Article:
Band of Horses, Hammersmith Apollo | reviews, news & interviews
Band of Horses, Hammersmith Apollo
Band of Horses, Hammersmith Apollo
Hard working Southern charmers strike gold on this tour
Even their name, Band of Horses, conjures up something exotic. The Carolina five-piece’s lyrics may occasionally veer towards the angsty but their sound is firmly anchored in their sumptuous sweeping Americana. It earned their last album, Infinite Arms, a Grammy nomination. This year’s Mirage Rock takes that formula and shakes it up with a handful of grit.
Last week’s Later with Jools Holland was a taster of the new live show. The band's tweets indicated Jimmy Page was impressed. Last night singer Ben Bridwell came out on stage in a denim shirt and baseball cap looking like a trucker and announced he and the band were determined to make this a fitting end to the tour even if it was only a Tuesday. He looked around: "uh, it is a Tuesday, right?"
The band attacked the tracks with reckless abandon and wild enthusiasm
But it wasn’t just a fitting end to their tour; it was one of the standout gigs of 2012. It also often felt like a road trip. Behind the band images and videos projected onto a vast screen depicted mountains, cities, roads, shacks, deserts, lakes and owls. With lyrics that were hard to hear these had the effect of transporting you across the wilds and heartlands of America. Bridwell played a charming and enthusiastic guide. In fact, if he hadn’t sung so well, you might have thought he was on something. He wore a fixed, goofy smile and his thick Southern accent and clear tenor voice moved easily through country, Southern rock and Indie folk.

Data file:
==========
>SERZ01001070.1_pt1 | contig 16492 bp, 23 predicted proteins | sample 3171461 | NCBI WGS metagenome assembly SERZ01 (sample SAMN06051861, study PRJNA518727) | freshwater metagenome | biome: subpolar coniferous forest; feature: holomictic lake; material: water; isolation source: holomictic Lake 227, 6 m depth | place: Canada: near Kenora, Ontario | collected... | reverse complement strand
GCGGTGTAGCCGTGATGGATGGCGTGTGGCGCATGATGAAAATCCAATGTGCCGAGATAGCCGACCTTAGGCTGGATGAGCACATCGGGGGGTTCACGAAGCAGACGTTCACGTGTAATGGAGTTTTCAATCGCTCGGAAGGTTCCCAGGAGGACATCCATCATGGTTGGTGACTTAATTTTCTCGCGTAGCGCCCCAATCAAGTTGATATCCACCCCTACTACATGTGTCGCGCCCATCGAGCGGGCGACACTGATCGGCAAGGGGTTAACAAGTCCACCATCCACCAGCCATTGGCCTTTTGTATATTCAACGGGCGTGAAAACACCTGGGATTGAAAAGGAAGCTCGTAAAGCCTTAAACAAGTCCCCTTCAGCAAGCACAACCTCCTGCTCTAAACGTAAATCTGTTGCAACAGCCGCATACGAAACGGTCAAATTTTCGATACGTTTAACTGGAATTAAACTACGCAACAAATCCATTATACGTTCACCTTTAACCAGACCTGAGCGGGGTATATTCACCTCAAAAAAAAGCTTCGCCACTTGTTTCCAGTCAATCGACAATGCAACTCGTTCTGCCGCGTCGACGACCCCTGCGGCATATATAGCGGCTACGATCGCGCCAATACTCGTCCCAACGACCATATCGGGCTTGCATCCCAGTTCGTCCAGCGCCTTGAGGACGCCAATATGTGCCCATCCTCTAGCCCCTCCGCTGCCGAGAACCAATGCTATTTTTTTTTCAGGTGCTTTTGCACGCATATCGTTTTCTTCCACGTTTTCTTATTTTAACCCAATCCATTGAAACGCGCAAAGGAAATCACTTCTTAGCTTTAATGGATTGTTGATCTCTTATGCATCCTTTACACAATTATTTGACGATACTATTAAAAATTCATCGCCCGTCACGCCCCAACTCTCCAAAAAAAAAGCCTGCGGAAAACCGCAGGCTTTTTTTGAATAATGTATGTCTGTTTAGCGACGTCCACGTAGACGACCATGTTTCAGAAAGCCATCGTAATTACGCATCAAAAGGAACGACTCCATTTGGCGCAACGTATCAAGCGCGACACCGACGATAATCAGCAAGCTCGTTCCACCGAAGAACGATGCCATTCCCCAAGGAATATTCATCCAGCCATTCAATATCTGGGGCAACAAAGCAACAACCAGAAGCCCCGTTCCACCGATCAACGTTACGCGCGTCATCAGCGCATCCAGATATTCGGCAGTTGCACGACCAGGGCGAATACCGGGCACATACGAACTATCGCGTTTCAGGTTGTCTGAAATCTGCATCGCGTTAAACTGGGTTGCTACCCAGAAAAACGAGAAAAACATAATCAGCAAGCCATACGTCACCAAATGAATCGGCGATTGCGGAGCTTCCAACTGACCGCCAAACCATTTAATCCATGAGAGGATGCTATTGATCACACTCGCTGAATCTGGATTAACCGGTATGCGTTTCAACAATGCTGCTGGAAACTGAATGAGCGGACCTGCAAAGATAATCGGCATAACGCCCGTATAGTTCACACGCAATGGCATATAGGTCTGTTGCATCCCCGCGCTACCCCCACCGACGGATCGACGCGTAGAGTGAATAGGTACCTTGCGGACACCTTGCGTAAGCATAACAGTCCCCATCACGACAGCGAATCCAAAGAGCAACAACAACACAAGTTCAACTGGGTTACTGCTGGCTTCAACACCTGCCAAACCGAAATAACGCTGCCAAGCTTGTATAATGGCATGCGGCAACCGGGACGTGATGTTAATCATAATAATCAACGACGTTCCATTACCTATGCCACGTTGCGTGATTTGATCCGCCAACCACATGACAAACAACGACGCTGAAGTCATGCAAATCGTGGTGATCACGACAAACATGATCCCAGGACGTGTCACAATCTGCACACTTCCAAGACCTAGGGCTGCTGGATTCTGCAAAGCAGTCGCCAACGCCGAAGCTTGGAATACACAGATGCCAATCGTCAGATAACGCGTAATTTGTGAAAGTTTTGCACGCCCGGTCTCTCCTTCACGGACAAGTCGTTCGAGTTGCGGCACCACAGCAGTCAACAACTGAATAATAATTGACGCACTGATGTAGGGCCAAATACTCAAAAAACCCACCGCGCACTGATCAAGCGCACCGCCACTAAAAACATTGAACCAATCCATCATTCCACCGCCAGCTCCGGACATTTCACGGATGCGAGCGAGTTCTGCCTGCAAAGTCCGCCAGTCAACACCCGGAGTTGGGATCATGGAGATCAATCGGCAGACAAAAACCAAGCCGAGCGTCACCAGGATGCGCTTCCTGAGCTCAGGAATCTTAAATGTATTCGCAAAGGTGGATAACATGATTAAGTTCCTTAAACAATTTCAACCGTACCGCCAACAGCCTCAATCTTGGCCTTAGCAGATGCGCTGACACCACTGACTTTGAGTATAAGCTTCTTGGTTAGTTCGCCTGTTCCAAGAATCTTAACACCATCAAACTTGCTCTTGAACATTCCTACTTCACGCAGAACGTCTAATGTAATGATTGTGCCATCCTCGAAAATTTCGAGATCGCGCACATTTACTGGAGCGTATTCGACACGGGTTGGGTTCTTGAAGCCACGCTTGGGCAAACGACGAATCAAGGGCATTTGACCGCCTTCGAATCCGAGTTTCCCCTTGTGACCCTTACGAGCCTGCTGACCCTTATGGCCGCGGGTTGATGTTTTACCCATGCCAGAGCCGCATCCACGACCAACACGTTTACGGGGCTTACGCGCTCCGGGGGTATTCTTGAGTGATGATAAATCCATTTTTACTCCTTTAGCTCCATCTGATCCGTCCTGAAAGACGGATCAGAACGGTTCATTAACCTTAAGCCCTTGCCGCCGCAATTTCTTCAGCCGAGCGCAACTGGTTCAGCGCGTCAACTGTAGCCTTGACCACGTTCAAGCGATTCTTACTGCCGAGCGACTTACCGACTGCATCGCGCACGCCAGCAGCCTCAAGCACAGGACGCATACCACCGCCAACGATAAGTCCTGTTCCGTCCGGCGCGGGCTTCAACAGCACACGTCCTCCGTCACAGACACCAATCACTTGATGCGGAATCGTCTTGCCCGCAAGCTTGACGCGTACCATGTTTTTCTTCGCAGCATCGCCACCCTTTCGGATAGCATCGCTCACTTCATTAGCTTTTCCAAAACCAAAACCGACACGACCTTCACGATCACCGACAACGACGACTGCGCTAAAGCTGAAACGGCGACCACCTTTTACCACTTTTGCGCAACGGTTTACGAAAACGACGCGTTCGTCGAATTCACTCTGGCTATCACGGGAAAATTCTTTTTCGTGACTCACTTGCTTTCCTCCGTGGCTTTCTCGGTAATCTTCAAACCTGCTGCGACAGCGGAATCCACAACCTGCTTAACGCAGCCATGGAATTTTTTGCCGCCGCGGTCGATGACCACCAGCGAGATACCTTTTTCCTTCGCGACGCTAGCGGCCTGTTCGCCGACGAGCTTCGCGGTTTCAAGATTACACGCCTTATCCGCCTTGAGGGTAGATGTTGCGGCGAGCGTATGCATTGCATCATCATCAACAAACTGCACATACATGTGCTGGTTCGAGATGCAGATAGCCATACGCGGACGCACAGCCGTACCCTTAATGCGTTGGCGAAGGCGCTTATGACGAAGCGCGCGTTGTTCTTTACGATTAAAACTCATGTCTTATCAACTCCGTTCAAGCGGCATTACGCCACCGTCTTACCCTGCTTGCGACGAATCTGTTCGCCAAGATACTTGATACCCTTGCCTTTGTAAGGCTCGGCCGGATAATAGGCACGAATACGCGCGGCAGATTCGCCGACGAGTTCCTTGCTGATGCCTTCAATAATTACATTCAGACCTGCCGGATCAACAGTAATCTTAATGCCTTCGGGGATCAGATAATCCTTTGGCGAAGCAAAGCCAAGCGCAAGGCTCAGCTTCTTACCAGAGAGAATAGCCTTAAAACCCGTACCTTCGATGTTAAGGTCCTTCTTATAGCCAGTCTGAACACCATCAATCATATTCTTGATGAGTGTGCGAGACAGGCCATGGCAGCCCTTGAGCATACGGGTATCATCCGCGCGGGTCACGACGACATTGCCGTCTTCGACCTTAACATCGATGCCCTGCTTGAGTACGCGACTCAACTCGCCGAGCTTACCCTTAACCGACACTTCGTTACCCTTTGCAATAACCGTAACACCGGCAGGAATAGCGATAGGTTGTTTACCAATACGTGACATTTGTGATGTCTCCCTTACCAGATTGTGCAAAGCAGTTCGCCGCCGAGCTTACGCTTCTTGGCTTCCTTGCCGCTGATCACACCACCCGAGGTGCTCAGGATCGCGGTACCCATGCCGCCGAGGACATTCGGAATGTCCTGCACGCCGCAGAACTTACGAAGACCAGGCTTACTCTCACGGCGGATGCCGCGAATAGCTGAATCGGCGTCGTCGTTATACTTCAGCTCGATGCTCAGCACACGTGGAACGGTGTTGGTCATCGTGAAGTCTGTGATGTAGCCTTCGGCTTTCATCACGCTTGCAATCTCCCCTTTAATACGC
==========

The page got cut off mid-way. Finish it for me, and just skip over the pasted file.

The stage was simply set. In front of Creighton Barrett’s drums stood lanky Bridwell and hairy Tyler Ramsey on guitar. To their left was the rangy Bill Reynolds and to his left the slightly more comfortably built keyboardist/guitar player Ryan Monroe. Monroe might not have looked as athletic as the others but, from the moment he threw his guitar over his head for his roadie to catch, he showed he was the most energetic.
Other than for the disappointingly muffled "Heartbreak on the 101" the sound was exemplary. The songs were culled evenly from all four albums. Seven out of 25 came from the new one. As expected most were heavy with Eagles-style harmonies, but were also generally heavier than their studio counterparts. Particularly so on some of the new ones: “Electric Music”, “Knock Knock” and “Feud” strayed into Kings of Leon territory.
The band attacked the tracks with reckless abandon and wild enthusiasm. Added to the sense of being present at the “Weed Party” they'd sung about half way through was a deeper sense of place and imagination. It made the night really something special. How odd then that the crowd took so long to warm up. Especially as, as early as the third song, “Compliments”, Bridwell had actually wandered through them. But, until right at the end, appreciation seemed to be limited to nodding and smiling. Maybe they were just being very British. Or maybe Bridwell had predicted it: it was something to do with it being a Tuesday.
Maybe that would explain why some left before the encore to get quickly to the tube. For their benefit this is what happened: Bridwell and Ramsey came back not to the stage but to the balcony (pictured above) and performed spellbinding unplugged versions of “Evening Kitchen” and “No-one’s Gonna Love You”. They then joined the band for a rousing finale of “Funeral”. Just as they were about to walk off, they broke into an impromptu cover of an old soul song, “Am I a Good Man?” As I left I heard one fan say, “that was the best 20 quid I’ve spent all year.” Quite.
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